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TouchKit: the open source, multi-touch screen developer's kit

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August 25, 2008

The TouchKit open source multi-touch screen developer's kit

The TouchKit open source multi-touch screen developer's kit

August 25, 2008 The Apple iPhone has given us a tiny glimpse of the huge potential of multi-touch screens as a next-gen super-interactive computer interface. And while we wait for Microsoft Surface to get its act together as a consumer product, a cheap and simple kit has just been launched that allows open source developers to experiment and build applications in C++ using a full multi-touch screen interface.

The touch screen interface seems ready to step out of obscurity and into the mainstream, thanks in part to the enormous global success of Apple's iPhone and the advanced but still embryonic state of Microsoft's amazing Surface platform. Now that users are beginning to see how easy and interactive touch-screens can be to work with, and multi-touch technology is becoming much more mature, we can expect to see a lot more of it the near future.

But not all multi-touch work is being undertaken on a corporate scale - R&D studio NOR_/D (NORTD) have released a cheap and simple hardware/base software package that gives open source developers all the tools they need to create, run and share their own multitouch applications.

TouchKit Run arrives at your door shipped for US$1580 anywhere in America. It includes the fully assembled, frameless 70cm x 50cm multi-touch screen, a calibrated infra-red camera, and the full base software pack. You'll need a recent model Windows/OSX/Linux PC, a projector, and some ideas on how to mount the whole setup; the camera and projector need to be around 1.1 metres from the screen and stable.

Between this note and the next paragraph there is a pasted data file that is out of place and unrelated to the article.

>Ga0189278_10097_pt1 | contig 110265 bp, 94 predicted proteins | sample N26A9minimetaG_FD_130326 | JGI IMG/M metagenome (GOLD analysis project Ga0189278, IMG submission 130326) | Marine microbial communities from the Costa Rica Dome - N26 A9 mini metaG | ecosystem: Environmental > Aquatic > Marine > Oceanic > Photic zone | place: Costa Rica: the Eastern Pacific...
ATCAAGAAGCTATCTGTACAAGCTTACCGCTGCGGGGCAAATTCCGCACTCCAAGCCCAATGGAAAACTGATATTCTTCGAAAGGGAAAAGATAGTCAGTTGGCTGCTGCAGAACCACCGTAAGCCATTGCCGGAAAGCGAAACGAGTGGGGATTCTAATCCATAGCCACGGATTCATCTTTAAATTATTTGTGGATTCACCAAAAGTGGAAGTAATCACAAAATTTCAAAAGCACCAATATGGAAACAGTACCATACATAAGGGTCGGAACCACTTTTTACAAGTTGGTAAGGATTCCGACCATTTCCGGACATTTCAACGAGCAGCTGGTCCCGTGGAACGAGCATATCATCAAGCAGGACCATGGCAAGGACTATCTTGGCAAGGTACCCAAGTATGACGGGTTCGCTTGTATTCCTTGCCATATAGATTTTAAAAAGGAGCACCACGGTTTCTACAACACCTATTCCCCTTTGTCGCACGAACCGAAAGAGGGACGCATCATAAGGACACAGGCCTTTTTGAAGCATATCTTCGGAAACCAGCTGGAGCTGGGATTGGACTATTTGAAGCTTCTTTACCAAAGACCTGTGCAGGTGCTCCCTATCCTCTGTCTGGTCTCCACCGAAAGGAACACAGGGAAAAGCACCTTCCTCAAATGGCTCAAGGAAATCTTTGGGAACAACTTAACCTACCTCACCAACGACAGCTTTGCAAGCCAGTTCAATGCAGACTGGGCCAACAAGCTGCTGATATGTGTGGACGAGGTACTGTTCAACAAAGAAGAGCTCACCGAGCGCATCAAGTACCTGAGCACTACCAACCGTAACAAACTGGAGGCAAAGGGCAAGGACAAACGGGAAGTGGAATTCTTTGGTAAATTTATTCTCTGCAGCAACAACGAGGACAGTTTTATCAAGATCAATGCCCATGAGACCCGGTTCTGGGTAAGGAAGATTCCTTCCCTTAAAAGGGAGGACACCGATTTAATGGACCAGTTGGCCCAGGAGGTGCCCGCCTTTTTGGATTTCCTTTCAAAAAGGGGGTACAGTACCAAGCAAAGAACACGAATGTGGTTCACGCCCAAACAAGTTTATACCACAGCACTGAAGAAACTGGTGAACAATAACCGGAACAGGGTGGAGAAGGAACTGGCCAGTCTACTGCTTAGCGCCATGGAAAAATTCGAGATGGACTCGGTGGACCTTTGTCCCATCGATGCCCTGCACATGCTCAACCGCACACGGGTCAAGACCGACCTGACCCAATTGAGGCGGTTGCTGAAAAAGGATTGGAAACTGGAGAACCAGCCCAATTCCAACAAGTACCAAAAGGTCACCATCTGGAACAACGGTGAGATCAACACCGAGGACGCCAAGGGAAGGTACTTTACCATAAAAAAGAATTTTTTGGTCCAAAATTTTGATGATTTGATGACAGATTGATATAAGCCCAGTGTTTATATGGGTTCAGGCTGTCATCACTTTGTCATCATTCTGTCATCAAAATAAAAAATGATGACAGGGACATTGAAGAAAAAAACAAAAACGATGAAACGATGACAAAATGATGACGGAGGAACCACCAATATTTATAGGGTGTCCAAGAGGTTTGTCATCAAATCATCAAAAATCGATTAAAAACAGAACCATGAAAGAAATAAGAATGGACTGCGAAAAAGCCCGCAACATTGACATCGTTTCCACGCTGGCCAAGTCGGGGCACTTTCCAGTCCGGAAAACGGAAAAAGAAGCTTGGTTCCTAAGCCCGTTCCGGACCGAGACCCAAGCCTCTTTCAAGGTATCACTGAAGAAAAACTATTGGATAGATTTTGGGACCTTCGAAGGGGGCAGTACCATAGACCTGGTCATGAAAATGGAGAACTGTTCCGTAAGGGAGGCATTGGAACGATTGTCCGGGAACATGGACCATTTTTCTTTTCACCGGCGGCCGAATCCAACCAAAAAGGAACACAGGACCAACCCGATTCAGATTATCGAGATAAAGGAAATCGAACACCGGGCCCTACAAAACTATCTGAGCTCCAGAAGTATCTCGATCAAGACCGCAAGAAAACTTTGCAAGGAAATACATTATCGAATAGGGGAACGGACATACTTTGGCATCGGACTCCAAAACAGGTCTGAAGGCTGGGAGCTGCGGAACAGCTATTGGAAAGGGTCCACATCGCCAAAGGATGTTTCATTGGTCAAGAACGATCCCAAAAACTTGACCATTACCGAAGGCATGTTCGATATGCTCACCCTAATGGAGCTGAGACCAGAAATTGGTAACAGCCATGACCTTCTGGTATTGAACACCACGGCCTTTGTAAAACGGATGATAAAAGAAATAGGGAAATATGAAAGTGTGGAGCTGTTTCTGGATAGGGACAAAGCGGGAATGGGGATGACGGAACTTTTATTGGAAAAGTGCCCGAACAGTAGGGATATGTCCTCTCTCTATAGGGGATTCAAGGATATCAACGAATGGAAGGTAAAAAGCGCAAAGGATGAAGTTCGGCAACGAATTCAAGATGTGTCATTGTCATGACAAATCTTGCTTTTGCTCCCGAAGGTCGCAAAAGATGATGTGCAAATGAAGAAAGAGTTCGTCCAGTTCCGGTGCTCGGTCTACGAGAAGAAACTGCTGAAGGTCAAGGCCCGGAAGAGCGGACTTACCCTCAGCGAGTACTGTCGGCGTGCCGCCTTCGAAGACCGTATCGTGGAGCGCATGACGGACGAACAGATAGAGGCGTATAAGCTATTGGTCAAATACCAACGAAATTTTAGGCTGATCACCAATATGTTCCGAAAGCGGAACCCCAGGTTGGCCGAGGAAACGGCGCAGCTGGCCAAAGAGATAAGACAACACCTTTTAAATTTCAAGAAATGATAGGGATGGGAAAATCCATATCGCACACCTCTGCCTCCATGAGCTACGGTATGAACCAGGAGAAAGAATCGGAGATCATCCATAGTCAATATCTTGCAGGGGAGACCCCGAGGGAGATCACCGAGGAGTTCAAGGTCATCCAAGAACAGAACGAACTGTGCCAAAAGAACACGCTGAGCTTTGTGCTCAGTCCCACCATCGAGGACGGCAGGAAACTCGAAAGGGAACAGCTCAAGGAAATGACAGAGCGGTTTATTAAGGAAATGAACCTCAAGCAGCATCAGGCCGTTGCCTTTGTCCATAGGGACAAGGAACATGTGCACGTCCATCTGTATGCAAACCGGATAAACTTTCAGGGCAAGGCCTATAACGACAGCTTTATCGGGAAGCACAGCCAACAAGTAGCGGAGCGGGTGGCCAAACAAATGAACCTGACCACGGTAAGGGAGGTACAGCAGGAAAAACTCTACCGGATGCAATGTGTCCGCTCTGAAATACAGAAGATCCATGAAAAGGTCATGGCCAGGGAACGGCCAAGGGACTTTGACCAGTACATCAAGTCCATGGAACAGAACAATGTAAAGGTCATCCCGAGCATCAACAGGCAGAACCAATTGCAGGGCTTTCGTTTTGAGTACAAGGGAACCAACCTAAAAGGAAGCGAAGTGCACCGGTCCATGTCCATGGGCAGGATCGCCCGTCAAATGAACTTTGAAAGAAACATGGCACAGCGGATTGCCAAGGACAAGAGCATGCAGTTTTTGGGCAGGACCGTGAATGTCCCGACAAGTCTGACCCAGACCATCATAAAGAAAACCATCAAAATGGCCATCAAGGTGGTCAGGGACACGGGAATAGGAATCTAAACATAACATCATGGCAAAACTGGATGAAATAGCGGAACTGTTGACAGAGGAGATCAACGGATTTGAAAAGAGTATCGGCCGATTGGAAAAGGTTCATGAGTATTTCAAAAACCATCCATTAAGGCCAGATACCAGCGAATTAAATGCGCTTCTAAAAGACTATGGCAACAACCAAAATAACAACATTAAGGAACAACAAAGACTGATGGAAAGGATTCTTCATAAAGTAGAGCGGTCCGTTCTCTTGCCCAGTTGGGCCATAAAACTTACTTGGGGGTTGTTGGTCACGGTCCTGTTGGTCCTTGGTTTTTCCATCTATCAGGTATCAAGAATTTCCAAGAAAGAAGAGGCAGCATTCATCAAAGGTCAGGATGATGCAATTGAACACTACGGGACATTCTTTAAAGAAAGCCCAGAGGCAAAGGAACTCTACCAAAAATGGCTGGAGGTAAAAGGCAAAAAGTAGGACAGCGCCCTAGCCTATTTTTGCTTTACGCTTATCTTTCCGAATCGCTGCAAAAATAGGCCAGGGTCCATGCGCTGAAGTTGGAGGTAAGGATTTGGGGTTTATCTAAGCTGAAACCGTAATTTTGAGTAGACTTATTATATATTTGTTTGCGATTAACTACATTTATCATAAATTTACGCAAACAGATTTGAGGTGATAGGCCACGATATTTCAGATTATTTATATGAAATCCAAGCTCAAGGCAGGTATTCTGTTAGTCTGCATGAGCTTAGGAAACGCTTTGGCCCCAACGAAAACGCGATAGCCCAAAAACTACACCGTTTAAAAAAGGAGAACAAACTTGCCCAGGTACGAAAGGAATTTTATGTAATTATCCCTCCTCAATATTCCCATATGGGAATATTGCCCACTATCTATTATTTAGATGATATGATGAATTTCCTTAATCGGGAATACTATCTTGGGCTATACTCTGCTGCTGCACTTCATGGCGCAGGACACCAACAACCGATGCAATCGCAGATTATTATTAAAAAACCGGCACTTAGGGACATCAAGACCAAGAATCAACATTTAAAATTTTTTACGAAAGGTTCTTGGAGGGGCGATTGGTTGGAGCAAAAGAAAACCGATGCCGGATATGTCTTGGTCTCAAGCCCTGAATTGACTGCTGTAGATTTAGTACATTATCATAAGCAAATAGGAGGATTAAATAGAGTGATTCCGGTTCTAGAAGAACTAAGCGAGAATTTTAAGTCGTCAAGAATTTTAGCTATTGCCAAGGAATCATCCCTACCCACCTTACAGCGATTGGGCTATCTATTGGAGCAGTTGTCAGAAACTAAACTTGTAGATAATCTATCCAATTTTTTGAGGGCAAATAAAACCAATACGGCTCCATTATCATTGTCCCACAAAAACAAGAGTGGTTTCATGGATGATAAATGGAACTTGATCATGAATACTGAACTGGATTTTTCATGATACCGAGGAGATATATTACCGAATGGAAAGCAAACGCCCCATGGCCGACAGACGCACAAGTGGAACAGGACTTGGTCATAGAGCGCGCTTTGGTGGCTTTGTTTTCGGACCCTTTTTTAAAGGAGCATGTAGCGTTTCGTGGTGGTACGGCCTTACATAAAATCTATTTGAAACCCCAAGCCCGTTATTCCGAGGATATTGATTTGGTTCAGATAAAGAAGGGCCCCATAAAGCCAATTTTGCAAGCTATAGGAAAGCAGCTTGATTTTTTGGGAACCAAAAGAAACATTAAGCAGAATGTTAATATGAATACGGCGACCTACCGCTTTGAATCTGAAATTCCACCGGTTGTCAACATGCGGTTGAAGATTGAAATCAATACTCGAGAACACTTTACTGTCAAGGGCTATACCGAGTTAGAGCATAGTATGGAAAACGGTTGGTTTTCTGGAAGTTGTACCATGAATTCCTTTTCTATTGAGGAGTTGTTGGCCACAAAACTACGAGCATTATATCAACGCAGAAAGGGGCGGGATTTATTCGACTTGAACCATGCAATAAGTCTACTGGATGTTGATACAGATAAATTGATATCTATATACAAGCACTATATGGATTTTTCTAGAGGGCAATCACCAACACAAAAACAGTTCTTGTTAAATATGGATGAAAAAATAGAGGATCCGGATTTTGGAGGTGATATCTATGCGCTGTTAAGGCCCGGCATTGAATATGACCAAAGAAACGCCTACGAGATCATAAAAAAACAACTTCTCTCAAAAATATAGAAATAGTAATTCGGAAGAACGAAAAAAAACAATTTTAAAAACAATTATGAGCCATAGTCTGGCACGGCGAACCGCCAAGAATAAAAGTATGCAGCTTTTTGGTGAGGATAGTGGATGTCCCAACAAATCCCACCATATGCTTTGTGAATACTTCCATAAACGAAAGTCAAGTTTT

Once it's set up, installed and calibrated, the geek fun begins. Programmers familiar with C++ can get straight in and start experimenting with the range of touch, multitouch and drag input commands to develop their own applications, and there's a developer's forum starting up to share and swap ideas.

Kudos to NORTD for giving the open source community access to this next-gen technology - for a fraction of the US$5-10k pricing expected when Microsoft Surface finally becomes a consumer-level product. Now it's over to to the open source guys to see what they can make of it.

Check out a very basic TouchKit demo in the video here.


TouchKit Version 2.0 from stefanix on Vimeo.
About the Author
Loz Blain Loz has been one of Gizmag's most versatile contributors since 2007. Joining the team as a motorcycle specialist, he has since covered everything from medical and military technology to aeronautics, music gear and historical artefacts. Since 2010 he's branched out into photography, video and audio production, and he remains the only Gizmag contributor willing to put his name to a sex toy review. A singer by night, he's often on the road with his a cappella band Suade.   All articles by Loz Blain
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